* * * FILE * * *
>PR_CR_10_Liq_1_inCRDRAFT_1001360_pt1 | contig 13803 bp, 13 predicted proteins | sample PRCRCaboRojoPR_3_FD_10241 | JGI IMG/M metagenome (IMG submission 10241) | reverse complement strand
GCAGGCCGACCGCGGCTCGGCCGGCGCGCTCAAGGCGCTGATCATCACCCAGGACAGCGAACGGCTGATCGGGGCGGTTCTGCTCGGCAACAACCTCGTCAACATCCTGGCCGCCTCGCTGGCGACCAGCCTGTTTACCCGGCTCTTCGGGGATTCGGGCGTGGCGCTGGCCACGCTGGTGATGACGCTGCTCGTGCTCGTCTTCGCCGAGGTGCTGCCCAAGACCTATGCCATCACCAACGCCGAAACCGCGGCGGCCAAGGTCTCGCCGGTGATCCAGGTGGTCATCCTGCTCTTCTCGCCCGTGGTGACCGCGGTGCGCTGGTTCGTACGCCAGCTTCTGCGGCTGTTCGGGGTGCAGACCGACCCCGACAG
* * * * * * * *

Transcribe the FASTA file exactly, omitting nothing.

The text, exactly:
>PR_CR_10_Liq_1_inCRDRAFT_1001360_pt1 | contig 13803 bp, 13 predicted proteins | sample PRCRCaboRojoPR_3_FD_10241 | JGI IMG/M metagenome (IMG submission 10241) | reverse complement strand
GCAGGCCGACCGCGGCTCGGCCGGCGCGCTCAAGGCGCTGATCATCACCCAGGACAGCGAACGGCTGATCGGGGCGGTTCTGCTCGGCAACAACCTCGTCAACATCCTGGCCGCCTCGCTGGCGACCAGCCTGTTTACCCGGCTCTTCGGGGATTCGGGCGTGGCGCTGGCCACGCTGGTGATGACGCTGCTCGTGCTCGTCTTCGCCGAGGTGCTGCCCAAGACCTATGCCATCACCAACGCCGAAACCGCGGCGGCCAAGGTCTCGCCGGTGATCCAGGTGGTCATCCTGCTCTTCTCGCCCGTGGTGACCGCGGTGCGCTGGTTCGTACGCCAGCTTCTGCGGCTGTTCGGGGTGCAGACCGACCCCGACAG